It’s National Tree Week and we want to celebrate by highlighting the plethora of benefits that come with planting trees. We frequently hear about their ability to store carbon and help cool the planet, but we want to focus on what trees can do for rivers, the surrounding land, and our overall water quality.
As climate change continues to progress, we are seeing extreme weather events becoming more frequent and more severe. This year alone, we have seen both droughts and flooding. Along with their cooling effect, trees can help prevent and mitigate flooding and are a useful method of natural flood management (NFM). They can do this by both interception and absorption.
Interception is when rain hits trees before the ground and collects on the leaves, trunk, and branches. This effectively slows the rainstorm down and spreads it out over a longer period. Not only does this provide more time for water to be absorbed by the soil, but it also enables some to be evaporated back into the atmosphere.
Absorption refers to the act of trees taking up water from the soil via their roots. This ultimately increases the amount of water that the ground can hold, thereby reducing the likelihood and severity of flooding. A study found that, compared to turf, trees increase initial water infiltration rates by 53-300% and steady rates by 89-2167% . Trees with deeper roots have a greater impact on these rates than those with shallower root systems. This is a substantial effect and emphasises the need for more trees in flood-prone areas.
Additionally, debris and fallen trees can form leaky dams. These slow the flow of water and temporarily store water. This can help reduce the flood peak and distribute the water more evenly, ultimately acting as another form of natural flood management. It is so effective that lots of our member Trusts manually install woody debris to form leaky damns, helping to reduce flood risk.
Pollution in our water systems is becoming an ever more serious issue with sewage from drain overflows and agricultural run-off causing significant problems for our aquatic ecosystems. Heavy rain can wash these pollutants into nearby bodies of water. The nitrate and phosphorous-rich agricultural run-off can alter water chemistry and cause substantial algal growth, reducing the oxygen levels in the ecosystem and ultimately killing other organisms (a processes known as eutrophication).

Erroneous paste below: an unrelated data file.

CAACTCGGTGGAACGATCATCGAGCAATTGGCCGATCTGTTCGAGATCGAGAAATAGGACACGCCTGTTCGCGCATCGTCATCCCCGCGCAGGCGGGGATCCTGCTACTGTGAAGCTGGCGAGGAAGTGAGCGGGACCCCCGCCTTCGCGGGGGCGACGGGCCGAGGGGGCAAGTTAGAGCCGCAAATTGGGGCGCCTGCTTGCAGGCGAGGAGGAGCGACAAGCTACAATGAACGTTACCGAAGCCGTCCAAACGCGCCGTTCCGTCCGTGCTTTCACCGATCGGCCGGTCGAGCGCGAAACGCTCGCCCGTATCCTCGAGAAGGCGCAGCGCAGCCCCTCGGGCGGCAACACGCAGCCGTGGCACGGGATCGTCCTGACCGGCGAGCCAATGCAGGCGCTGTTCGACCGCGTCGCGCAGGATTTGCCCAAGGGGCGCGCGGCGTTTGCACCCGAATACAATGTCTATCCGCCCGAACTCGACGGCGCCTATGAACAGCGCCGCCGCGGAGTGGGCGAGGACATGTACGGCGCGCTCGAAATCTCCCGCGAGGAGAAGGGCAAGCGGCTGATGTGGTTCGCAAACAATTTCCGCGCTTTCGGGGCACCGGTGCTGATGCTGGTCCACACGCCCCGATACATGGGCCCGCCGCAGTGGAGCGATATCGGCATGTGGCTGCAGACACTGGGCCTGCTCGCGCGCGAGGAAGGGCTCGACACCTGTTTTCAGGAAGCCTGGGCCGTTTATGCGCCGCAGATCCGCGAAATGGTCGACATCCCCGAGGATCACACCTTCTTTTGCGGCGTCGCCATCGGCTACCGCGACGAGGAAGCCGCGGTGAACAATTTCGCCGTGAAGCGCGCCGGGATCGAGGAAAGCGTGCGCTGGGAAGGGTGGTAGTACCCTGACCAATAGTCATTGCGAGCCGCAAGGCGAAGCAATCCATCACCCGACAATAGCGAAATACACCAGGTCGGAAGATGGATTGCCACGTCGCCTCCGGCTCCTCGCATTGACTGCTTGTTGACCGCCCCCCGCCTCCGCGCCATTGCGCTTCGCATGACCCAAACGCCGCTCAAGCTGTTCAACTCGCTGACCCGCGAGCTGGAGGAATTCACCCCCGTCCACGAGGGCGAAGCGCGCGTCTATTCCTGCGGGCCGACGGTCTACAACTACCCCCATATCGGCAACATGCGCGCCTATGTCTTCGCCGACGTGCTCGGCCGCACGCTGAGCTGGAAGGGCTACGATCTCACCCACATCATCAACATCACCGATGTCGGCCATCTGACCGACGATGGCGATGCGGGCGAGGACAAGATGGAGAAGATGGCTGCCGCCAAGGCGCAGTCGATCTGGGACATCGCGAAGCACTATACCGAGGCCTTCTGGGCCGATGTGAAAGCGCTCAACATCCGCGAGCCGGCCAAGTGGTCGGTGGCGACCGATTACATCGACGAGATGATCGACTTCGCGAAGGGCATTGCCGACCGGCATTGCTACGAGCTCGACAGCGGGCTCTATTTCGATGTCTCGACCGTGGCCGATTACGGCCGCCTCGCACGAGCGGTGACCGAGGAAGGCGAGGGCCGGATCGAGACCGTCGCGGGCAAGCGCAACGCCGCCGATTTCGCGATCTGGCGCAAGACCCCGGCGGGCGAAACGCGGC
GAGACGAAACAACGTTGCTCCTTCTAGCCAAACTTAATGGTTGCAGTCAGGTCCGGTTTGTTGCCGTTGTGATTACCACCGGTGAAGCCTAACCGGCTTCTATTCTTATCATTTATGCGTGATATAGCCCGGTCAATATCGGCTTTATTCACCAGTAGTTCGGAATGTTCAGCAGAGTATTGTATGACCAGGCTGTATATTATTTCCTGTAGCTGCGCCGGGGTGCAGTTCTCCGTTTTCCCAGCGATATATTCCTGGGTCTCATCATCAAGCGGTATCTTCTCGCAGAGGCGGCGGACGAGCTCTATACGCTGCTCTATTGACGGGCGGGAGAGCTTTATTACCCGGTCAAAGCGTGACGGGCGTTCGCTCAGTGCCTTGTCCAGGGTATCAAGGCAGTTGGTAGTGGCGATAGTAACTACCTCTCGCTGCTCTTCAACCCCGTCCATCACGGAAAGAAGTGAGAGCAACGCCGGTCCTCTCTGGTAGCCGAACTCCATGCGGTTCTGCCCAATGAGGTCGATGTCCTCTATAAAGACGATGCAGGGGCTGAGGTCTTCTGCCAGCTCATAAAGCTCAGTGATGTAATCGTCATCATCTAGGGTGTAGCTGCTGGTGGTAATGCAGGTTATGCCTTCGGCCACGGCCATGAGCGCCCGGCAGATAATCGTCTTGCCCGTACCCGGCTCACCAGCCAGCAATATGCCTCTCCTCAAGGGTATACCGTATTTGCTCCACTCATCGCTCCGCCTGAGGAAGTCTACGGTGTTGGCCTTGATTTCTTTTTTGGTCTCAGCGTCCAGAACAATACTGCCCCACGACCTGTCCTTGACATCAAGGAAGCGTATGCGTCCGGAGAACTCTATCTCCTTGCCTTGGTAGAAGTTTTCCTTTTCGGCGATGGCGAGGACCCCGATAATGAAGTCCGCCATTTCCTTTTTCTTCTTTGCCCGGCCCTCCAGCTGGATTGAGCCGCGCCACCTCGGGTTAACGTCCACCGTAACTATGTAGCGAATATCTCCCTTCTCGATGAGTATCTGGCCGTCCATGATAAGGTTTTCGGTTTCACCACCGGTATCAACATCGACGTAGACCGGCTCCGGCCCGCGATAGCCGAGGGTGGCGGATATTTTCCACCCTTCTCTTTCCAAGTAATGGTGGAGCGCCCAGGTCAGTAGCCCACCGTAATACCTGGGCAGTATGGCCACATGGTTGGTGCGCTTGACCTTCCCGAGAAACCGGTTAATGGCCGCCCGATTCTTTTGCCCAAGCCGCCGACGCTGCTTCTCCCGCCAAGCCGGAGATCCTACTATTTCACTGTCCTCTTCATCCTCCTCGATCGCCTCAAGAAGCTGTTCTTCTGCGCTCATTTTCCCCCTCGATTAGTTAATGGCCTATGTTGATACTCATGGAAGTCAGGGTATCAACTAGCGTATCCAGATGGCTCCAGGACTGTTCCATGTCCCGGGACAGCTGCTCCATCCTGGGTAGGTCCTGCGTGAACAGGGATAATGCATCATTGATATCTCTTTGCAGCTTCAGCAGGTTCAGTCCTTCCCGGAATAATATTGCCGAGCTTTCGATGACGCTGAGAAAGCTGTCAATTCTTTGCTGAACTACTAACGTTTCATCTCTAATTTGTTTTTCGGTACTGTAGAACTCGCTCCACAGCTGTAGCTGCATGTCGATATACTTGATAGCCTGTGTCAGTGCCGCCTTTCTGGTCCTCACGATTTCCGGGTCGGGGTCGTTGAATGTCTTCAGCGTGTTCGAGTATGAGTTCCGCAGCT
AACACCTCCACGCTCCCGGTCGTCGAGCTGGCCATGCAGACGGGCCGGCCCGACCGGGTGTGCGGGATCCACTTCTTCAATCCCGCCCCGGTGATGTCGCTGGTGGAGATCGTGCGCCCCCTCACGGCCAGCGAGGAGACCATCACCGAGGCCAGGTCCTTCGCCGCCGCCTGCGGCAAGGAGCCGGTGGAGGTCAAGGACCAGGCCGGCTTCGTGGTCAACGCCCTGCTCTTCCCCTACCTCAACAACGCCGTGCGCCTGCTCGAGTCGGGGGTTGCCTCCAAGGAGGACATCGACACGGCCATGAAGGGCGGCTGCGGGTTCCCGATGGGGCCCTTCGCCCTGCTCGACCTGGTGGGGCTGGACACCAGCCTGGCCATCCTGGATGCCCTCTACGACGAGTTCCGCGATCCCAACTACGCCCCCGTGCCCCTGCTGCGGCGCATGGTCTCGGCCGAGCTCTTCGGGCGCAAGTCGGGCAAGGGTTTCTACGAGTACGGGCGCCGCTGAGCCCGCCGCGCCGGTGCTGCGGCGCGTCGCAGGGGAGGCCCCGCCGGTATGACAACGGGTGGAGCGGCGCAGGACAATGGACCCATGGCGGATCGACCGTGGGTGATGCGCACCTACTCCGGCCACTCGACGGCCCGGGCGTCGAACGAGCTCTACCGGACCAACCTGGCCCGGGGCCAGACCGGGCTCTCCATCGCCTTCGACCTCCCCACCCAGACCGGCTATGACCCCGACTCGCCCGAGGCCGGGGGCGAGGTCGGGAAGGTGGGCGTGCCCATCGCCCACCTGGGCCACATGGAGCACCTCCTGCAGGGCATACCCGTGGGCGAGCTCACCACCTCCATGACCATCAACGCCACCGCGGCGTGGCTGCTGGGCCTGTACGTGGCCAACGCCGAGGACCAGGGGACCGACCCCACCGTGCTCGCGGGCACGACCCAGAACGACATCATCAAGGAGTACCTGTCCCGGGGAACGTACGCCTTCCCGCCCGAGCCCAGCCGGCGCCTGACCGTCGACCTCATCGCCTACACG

However, a barrier of trees either surrounding farmland or along the banks of rivers can mitigate these effects. The trees and vegetation forming this barrier, sometimes referred to as a “buffer zone”, can make use of the nutrients, absorbing them before they reach the water. A study testing surface water quality found that a narrow 6-meter buffer zone, composed of 5 meters of grass and 1 meter of trees, removed almost 100% of dissolved phosphorous . Additionally, in most cases the water leaving the buffer zone would be unlikely to cause eutrophication.
Healthy rivers and banks
If flood protection and water quality improvements weren’t enough, trees can also protect and improve river habitats in several ways. Firstly, tree roots help secure riverbanks, making them more resistant to erosion and less prone to collapsing. Secondly, the presence of trees provides rivers with shade, keeping them and their inhabitants cool.
Trees are fantastic! Both for the natural world and for us. Not only do they provide habitats and ecosystems of their own, but they support the life in our water systems. Combined with their unmatched ability to provide natural flood management and water purification, it is safe to say that we could use more of them. For natural tree week, take some time to appreciate our trees and marvel at what they are capable of. We haven’t even covered the mental health benefits of being among them. You can learn more about our tree planting efforts here.
 Borin, M., Bigon, E., Zanin, G. and Fava, L., 2004. Performance of a narrow buffer strip in abating agricultural pollutants in the shallow subsurface water flux. Environmental Pollution, 131(2), pp.313-321.
 Xie, C., Cai, S., Yu, B., Yan, L., Liang, A. and Che, S., 2020. The effects of tree root density on water infiltration in urban soil based on a Ground Penetrating Radar in Shanghai, China. Urban Forestry & Urban Greening, 50, p.126648.